Despite these advantages, clinical use of exenatide has been associated with increased risk for pancreatitis and high frequency of gastrointestinal disturbances, with 30-45% of treated patients experiencing one or more episodes of nausea, vomiting, or diarrhea. One of the relevant scientific projects conducted in the Center is given below as an example. For more information about the projects conducted in the Center please Click to get more info.

Vasoactive Intestinal Peptide as a Therapeutic Agent

Rationale

Apart from GLP-1, an islet endocrine neuro-peptide known as vasoactive intestinal peptide (VIP) robustly stimulates post-prandial insulin secretion. Because of its broad spectrum of biologic functions such as acting as a potent anti-inflammatory factor, inhibiting Th1 responses, and promoting immune tolerance by inducing Treg cells, VIP has emerged as a promising tool for the treatment of autoimmune/inflammatory diseases.

Despite these advantages, there are several obstacles to translating VIP-based treatment into viable clinical therapies. VIP is very unstable and extremely sensitive to the peptidases present in most tissues. This necessitates multiple injections of high doses of the peptide to achieve a sustained therapeutic effect. However, gene based therapeutic strategies enable continuous and/or regulated synthesis of therapeutic molecules inside the target tissues for prolonged period of time.

Hence, a novel gene therapy strategy is designed to express human VIP specifically in pancreatic islet cells driven by human insulin promoter to test whether such an approach would be beneficial in the setting of T2D.

Gene Delivery Vehicle

Lentiviral vectors were chosen for gene delivery since it has been described as the most powerful of all integrative vector systems and is one of the most efficient vectors for in vivo application.

Knowing that the latest generation of lentiviral vectors is one of the safest and most efficient tools for stable gene transfer, this vector system will be directly applicable for clinical testing if successful results are obtained in the experimental animal models of T2D.

Animal Model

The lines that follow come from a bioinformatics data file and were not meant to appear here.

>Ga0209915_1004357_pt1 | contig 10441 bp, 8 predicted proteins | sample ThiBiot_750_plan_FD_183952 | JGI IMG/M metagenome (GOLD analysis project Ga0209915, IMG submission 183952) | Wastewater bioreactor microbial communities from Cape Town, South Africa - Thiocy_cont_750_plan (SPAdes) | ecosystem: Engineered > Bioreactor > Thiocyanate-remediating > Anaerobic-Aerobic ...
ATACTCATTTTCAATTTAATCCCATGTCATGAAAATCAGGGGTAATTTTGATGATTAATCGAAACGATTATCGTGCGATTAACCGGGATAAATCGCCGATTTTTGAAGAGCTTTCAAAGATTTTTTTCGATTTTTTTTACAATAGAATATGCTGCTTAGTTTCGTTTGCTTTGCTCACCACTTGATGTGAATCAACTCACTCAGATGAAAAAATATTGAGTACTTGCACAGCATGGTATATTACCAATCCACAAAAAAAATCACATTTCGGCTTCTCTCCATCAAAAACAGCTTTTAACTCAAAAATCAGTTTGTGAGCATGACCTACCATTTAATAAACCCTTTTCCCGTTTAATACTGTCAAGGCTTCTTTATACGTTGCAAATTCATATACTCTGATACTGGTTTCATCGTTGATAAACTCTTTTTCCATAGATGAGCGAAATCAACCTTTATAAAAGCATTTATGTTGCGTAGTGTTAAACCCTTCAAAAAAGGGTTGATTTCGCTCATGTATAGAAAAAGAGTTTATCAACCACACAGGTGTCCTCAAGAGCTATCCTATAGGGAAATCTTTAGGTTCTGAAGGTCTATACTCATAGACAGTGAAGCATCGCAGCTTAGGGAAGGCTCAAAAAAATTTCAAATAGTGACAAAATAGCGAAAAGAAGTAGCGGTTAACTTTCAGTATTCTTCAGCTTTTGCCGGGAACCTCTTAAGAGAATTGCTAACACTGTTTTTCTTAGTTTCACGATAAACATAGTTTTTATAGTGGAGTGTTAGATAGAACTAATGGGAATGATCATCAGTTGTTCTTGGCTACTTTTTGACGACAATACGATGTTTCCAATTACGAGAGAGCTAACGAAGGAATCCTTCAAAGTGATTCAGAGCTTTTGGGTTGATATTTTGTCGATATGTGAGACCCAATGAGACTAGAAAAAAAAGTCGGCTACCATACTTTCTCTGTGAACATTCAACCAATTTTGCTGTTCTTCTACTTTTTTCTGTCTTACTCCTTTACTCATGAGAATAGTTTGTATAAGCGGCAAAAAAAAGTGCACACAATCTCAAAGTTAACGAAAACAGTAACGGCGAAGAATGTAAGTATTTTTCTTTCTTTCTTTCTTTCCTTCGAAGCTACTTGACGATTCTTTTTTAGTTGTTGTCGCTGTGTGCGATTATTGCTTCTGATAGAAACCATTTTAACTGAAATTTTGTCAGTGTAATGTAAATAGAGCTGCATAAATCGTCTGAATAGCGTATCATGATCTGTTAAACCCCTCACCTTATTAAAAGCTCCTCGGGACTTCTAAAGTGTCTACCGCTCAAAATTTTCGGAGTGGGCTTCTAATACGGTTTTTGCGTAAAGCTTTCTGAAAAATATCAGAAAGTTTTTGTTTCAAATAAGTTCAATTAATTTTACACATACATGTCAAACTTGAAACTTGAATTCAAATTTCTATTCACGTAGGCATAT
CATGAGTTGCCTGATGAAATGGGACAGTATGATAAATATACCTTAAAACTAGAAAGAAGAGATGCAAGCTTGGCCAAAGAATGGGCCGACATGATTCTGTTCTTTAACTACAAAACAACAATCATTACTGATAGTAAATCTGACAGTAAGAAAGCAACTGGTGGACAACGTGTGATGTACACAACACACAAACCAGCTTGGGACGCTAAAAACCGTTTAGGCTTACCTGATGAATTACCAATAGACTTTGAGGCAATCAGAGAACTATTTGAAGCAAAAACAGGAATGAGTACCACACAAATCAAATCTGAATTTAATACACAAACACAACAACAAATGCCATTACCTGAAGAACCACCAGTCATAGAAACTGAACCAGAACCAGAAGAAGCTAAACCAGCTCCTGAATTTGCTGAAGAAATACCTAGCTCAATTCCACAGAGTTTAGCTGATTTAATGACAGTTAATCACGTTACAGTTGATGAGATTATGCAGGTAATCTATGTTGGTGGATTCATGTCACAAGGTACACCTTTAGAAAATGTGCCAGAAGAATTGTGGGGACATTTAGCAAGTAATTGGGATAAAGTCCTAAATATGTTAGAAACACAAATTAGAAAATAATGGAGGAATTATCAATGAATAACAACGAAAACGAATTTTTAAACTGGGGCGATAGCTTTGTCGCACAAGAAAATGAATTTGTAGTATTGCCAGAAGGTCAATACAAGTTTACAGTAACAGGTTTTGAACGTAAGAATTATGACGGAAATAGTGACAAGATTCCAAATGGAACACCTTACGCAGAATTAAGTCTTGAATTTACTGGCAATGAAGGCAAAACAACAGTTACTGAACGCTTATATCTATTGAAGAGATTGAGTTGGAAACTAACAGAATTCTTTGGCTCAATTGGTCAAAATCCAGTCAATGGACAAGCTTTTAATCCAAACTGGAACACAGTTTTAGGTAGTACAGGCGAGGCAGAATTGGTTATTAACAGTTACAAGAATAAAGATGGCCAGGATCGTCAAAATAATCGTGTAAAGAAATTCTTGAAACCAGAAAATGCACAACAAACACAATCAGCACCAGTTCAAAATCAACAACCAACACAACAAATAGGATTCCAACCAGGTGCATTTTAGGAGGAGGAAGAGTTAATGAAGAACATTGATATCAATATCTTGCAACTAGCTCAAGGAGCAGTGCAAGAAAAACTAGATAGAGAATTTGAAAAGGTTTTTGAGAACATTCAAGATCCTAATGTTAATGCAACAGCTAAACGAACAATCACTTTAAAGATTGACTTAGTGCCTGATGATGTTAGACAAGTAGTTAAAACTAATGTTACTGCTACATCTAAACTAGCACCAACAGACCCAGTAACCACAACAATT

Fat fed/STZ diabetic rodents, developed by combination of diet-induced insulin resistance and relatively low-dose streptozotocin (STZ) provide a novel animal model for diet induced type 2 diabetes. In these animals, insulin resistance is generated by feeding diets enriched in fat. Subsequently, hyperglycemia is induced by injection with a low dose of STZ.

Thus, these fat-fed/STZ-treated rats simulate natural disease progression and metabolic characteristics typical of individuals at increased risk of developing T2D because of insulin resistance and obesity. High fat diet/low dose STZ induced animal model will be instrumental in testing the therapeutic efficacy of islet specific gene expression of VIP on beta cell failure and islet cell loss.

Conclusions:

T2D evolved from a disease with no effective pharmacological treatment in the previous century to a disease with a variety of options available for its management in the 21st century. Despite this progress, we are still faced with the new challenge of a diabetes pandemic of gigantic scale. Hence, identification of novel therapeutic interventions such as gene therapy to prevent progressive beta-cell failure is of paramount importance.

Type 1 Diabetes

Type 1 Diabetes

When a person's own immune system gradually attacks and destroys the cells in the pancreas that produce insulin that's when Type 1 Diabetes occurs.

Insulin production drops down gradually, it eventually comes to a stop completely. This is why patients requires daily insulin injections.

Type 1 Genetics

Genetics of T1D

Type 1 diabetes is caused by a combination of genetic and non-genetic (or environmental) risk factors.

It is estimated that about 88% of the risk of type 1 diabetes is based on genetic risk factors while non-genetic factors (such as virus exposure) account for 12%.

Type 2 Diabetes

Type 2 Diabetes

T2DM is a complex heterogeneous group of metabolic disorders including hyperglycemia and impaired insulin action and/or insulin secretion.

Pathogenesis of T2DM includes a defect in insulin-mediated glucose uptake in muscle, a dysfunction of the pancreatic beta-cells, a disruption of secretory function of adipocytes, and an impaired insulin action in liver.